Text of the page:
In five years’ time, the BBC license fee — the broadcaster’s major source of income for almost a century — will be abolished. At least that’s the declared intention of Boris Johnson’s Conservative government. Last month, culture secretary Nadine Dorries briefed the press that the license fee would not be renewed after 2027, when the BBC’s current Royal Charter expires. An anonymous ally was quoted proclaiming that “the days of state-run TV are over.”
This was met with some alarm, but also by a degree of indifference or even schadenfreude among some on the Left who have grown disillusioned with BBC news coverage, and with good reason. Others dismissed the announcement as a classic “dead cat,” also with good reason. Despite presiding over a chaotic period of social murder with 140,000 COVID-19 deaths in England alone, support for Johnson’s government had until recently proven surprisingly resilient. In recent months, however, it has experienced a polling collapse and a serious loss of political authority following a series of revelations, most damagingly of Downing Street staff holding parties during lockdown.
As commentators began to speculate about Johnson’s departure, it was widely reported that he planned to rally support through a series of right-wing policy announcements known as “Operation Red Meat.” Abolishing the BBC license fee was top of the list. This was unsurprising: Johnson’s government had briefed plans for abolition shortly after the 2019 election, telling the Murdoch-owned Sunday Times that it would force the BBC onto a subscription model and dramatically downsize its operations. While not much came of this early fighting talk, it was followed by an announcement that the government was considering decriminalizing nonpayment of the license fee — a transparent attempt to further reduce the BBC’s income.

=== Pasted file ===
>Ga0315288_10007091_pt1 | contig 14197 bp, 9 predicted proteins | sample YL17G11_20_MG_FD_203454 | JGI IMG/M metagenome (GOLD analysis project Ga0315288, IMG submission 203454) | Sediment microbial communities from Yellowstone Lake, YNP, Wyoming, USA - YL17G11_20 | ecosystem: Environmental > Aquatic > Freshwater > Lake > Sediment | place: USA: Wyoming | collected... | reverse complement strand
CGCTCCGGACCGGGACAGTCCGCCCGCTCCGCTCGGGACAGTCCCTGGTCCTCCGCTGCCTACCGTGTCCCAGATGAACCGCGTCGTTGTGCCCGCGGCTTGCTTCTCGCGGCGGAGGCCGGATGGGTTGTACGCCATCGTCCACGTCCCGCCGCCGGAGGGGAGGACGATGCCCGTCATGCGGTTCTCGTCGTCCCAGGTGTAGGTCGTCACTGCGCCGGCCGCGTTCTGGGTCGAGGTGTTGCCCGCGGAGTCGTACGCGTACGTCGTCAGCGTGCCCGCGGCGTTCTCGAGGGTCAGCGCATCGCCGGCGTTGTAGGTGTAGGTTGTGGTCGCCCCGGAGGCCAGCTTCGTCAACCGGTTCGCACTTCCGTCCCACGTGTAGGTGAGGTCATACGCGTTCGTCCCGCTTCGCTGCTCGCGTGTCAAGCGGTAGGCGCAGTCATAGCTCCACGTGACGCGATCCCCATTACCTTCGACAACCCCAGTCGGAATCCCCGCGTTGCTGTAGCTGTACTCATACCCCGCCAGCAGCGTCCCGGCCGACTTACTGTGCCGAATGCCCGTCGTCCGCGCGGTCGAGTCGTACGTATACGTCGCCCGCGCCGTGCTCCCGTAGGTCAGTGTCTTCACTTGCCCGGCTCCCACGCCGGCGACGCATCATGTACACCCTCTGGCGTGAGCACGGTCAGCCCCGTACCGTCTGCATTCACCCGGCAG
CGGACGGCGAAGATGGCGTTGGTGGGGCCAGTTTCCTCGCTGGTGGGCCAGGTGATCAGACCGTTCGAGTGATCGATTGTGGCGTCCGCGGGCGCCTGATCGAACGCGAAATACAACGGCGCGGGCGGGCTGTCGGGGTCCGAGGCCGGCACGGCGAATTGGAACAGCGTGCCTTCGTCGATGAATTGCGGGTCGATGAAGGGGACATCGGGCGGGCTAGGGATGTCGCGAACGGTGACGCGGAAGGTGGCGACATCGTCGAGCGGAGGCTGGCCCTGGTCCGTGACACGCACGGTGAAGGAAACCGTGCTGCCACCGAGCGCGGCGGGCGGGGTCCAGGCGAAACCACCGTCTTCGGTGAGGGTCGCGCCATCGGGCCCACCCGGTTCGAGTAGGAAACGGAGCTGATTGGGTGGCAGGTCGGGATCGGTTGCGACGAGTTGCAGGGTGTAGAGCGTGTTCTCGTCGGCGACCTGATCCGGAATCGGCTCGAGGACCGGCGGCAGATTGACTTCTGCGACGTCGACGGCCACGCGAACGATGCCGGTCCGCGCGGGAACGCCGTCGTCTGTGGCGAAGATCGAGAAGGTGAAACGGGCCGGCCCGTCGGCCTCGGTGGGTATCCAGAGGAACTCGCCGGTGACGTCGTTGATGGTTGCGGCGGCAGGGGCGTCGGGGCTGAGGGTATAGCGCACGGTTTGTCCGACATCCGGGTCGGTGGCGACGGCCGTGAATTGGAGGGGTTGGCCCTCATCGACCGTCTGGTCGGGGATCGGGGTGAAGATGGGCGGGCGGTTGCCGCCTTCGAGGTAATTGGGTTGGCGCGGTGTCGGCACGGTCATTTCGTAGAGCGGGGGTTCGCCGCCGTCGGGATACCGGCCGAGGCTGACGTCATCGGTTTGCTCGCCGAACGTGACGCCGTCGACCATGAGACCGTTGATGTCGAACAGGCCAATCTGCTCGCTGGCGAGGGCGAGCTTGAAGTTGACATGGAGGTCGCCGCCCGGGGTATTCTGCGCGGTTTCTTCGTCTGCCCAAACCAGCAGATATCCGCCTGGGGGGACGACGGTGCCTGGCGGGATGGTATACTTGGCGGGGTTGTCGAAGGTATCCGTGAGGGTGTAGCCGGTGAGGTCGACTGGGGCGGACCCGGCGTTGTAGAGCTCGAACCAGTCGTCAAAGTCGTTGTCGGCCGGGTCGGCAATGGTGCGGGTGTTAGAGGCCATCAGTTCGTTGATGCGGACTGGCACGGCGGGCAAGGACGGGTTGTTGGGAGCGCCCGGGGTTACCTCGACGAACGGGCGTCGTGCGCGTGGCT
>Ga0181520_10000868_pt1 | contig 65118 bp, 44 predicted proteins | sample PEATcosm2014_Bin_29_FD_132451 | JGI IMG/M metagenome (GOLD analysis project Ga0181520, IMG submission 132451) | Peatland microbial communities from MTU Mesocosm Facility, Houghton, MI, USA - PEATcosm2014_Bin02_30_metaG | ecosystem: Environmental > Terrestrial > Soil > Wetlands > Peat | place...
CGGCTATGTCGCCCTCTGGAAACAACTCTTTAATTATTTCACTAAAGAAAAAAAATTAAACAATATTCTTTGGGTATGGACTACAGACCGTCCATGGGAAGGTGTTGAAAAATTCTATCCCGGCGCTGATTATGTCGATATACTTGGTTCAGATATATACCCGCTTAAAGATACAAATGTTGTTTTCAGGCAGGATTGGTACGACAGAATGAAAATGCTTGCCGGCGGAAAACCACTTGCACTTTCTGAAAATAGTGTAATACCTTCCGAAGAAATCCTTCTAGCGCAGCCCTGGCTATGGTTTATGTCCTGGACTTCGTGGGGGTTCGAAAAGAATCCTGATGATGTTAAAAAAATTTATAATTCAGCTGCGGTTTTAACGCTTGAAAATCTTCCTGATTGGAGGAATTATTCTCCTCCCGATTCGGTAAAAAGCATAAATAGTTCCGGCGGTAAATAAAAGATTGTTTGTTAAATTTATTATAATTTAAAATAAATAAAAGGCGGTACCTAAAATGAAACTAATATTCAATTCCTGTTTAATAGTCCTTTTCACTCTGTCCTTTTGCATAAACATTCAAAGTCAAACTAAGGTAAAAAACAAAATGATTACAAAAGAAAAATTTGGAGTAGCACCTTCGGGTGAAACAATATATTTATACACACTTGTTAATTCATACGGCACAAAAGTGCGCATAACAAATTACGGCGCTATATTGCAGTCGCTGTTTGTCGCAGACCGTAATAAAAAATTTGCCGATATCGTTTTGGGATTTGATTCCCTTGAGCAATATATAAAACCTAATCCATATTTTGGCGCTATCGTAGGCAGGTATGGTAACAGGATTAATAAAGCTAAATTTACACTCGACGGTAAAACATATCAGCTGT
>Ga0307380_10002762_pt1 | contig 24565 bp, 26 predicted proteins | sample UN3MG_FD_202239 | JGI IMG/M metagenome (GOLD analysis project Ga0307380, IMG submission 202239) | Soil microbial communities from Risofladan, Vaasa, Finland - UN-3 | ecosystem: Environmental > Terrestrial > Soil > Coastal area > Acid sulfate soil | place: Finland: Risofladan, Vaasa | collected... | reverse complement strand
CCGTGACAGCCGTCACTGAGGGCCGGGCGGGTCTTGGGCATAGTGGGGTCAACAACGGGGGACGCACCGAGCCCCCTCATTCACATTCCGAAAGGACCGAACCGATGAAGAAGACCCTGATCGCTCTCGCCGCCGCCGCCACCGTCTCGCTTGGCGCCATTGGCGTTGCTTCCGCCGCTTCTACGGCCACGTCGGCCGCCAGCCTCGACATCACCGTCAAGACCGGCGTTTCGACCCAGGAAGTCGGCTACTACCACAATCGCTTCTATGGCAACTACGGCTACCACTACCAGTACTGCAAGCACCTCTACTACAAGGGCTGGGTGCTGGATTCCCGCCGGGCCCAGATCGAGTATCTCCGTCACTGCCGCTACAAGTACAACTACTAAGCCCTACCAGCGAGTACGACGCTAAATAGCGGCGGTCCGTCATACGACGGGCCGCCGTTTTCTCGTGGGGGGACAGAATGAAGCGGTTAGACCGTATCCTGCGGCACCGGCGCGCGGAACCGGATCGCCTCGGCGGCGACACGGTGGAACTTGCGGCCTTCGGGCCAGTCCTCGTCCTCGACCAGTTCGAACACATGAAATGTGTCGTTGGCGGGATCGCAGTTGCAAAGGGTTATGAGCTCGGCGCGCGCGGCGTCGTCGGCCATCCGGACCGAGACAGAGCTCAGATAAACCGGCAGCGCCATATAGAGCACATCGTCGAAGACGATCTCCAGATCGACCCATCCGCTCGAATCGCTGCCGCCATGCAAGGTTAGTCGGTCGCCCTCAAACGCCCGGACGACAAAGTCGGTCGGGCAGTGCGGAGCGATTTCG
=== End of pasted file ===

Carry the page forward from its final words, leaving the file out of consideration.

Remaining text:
The BBC and the Culture War
You might be wondering what the government hopes to achieve by attacking a much-celebrated and still relatively popular national institution. But the red meat wasn’t for the public, at least directly. Rather, the key audiences were Tory backbenchers and the owners and editors of Britain’s powerful right-wing press. Not only are these two groups pretty much the only mechanisms of political accountability in between general elections — and thus the major threat to Johnson — they are key allies of the prime minister. Johnson made his name at the intersection of conservative media and politics, and reputedly remains obsessed with the agenda of the right-wing press. And while driven more by personal ambition than political ideology (let alone loyalty), he firmly allied himself with the Right of the Conservative Party in his jostling for power after the Brexit referendum.
The BBC is a long-standing obsession for both these core groups. Having campaigned against it for decades, in recent years they have waged a relentless, often absurd, “culture war” targeting not just the BBC but liberal institutions in general. One Tory MP, for example, recently called for the national anthem “God Save the Queen” to be played at the end of each day on BBC One, and there have been recent complaints about racist jokes being edited out of classic comedy programs — just one of many accusations around “woke” culture at the BBC.